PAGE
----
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Regenerative tourism is moving from buzzword to blueprint. As travelers increasingly seek eco-friendly options, the focus is expanding from environmental sustainability to creating a lasting impact on local communities and ecosystems.

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The concept of regenerative tourism has been around for some time, but it’s often been relegated to buzzword status rather than being fully understood and implemented. Regenerative tourism champions a more inclusive metric that goes beyond the typical metrics of visitor count and bottom lines that define mainstream tourism. It encompasses the sustainable growth of local communities, preserving their traditions, and an approach that recognizes the interdependence of people and places.

A Saudi-based multi-project developer, Red Sea Global (RSG), is laying the groundwork to show how a tourism venture can integrate regenerative practices. This includes not just environmental restoration but also community empowerment and cultural safeguarding.

“Our regenerative approach focuses on restoring and enhancing ecosystems, improving communities, and safeguarding the cultural heritage. We prioritize minimizing our ecological footprint while maximizing positive social, environmental, and economic impacts. We also aim to achieve a 30 percent net conservation benefit at each of our two destinations — The Red Sea and Amaala — by 2040. We want to help show what a better future for travel could look like,” said Rasha Shawoosh, director of social development at Red Sea Global.

How Local Communities Shape Regenerative Tourism

Investing in local communities isn’t a CSR checkbox. It’s a business model that recognizes the interconnectedness of our diverse human ecosystem. An economically stable and culturally vibrant community acts as a natural guardian of its surroundings, closing the loop in a holistic approach to regeneration.

So, how does this holistic approach translate into action? One example is RSG’s Amerah Souq, a marketplace that offers a platform for local farmers, craftsmen, and artists to sell fresh produce, locally crafted merchandise, and authentic handicrafts. The Souq also celebrates local culture through traditional musical performances and cultural heritage workshops in the “Tent of Tales” — a series of community seminars focused on themes like textiles, traditional sailboat building, and net weaving.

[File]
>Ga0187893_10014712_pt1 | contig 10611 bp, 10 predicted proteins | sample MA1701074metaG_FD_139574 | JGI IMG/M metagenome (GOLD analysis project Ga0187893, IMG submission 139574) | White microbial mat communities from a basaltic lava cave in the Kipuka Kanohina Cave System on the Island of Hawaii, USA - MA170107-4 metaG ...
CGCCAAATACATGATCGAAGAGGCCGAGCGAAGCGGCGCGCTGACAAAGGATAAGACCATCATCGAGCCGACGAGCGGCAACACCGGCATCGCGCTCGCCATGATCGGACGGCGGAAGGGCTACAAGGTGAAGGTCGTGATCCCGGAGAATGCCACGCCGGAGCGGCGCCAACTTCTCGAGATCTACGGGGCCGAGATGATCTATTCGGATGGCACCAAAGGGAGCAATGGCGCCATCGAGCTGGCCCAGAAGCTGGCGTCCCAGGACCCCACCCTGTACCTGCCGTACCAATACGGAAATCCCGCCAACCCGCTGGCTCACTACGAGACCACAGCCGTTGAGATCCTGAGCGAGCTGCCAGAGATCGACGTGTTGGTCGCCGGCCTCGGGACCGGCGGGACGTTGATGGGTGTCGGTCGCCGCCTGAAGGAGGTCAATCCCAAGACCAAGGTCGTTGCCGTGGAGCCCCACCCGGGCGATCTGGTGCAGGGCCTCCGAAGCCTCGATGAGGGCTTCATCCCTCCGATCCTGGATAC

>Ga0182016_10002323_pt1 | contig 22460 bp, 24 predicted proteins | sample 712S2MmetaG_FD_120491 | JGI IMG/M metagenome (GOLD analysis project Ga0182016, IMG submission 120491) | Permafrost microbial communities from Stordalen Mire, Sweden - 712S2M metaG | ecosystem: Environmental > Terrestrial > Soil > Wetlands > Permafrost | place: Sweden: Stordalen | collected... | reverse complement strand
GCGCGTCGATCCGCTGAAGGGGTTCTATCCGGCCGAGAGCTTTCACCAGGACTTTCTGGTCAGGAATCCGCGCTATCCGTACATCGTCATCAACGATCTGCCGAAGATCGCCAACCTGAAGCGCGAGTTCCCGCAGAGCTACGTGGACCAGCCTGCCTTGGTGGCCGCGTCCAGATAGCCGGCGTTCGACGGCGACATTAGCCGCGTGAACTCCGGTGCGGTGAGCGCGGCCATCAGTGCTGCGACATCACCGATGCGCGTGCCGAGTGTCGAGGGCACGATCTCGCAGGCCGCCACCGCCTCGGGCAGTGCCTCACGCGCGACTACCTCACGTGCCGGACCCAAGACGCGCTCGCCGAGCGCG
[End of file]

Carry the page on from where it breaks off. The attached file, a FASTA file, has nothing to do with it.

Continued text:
“Amerah Souq started in December 2022 with a pilot series of market days hosted for the towns and villages neighboring The Red Sea. This pilot was so successful, we’re now exploring how we can launch the Souq permanently, as well as ways to make it more sustainable with the help of government and non-government entities in the region,” Shawoosh said.

The company has also taken steps to deepen its ties with the local farming community by supporting the establishment of The Red Sea Farm Cooperative, or TAMALA. This initiative allows farmers to sell their produce directly to resorts and introduce them to new, sustainable farming technologies and methods. These methods support safeguarding the environment by saving water and energy while improving the produce quality. TAMALA works with more than 3,000 farms in Saudi Arabia’s Tabuk region to help improve local agriculture.

On the educational front, the English for Tourism program is working to equip locals with the language skills they need for roles in the growing tourism sector. The program supports Saudi nationals from Umluj, Alwajh, Duba, and other surrounding villages. The company has also partnered with the University of Prince Mugrin to provide 170 undergraduate scholarships in International Hospitality Management, while its Red Sea Vocational Training Program, a 21-month course in the fields of hospitality, airport services, and technical services, has already granted diplomas to 430 students.